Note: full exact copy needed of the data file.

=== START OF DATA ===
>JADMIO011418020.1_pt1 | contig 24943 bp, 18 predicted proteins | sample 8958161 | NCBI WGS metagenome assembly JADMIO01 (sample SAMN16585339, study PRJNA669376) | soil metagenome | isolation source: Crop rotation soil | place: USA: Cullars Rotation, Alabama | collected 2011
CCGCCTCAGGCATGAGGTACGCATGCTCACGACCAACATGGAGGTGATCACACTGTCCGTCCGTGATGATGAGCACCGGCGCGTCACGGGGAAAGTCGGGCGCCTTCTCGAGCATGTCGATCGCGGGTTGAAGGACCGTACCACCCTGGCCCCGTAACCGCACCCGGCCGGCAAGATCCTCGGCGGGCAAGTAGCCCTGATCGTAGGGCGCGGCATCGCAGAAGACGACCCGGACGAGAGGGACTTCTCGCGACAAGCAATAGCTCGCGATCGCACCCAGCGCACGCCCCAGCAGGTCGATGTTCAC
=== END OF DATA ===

>JADMIO011418020.1_pt1 | contig 24943 bp, 18 predicted proteins | sample 8958161 | NCBI WGS metagenome assembly JADMIO01 (sample SAMN16585339, study PRJNA669376) | soil metagenome | isolation source: Crop rotation soil | place: USA: Cullars Rotation, Alabama | collected 2011
CCGCCTCAGGCATGAGGTACGCATGCTCACGACCAACATGGAGGTGATCACACTGTCCGTCCGTGATGATGAGCACCGGCGCGTCACGGGGAAAGTCGGGCGCCTTCTCGAGCATGTCGATCGCGGGTTGAAGGACCGTACCACCCTGGCCCCGTAACCGCACCCGGCCGGCAAGATCCTCGGCGGGCAAGTAGCCCTGATCGTAGGGCGCGGCATCGCAGAAGACGACCCGGACGAGAGGGACTTCTCGCGACAAGCAATAGCTCGCGATCGCACCCAGCGCACGCCCCAGCAGGTCGATGTTCAC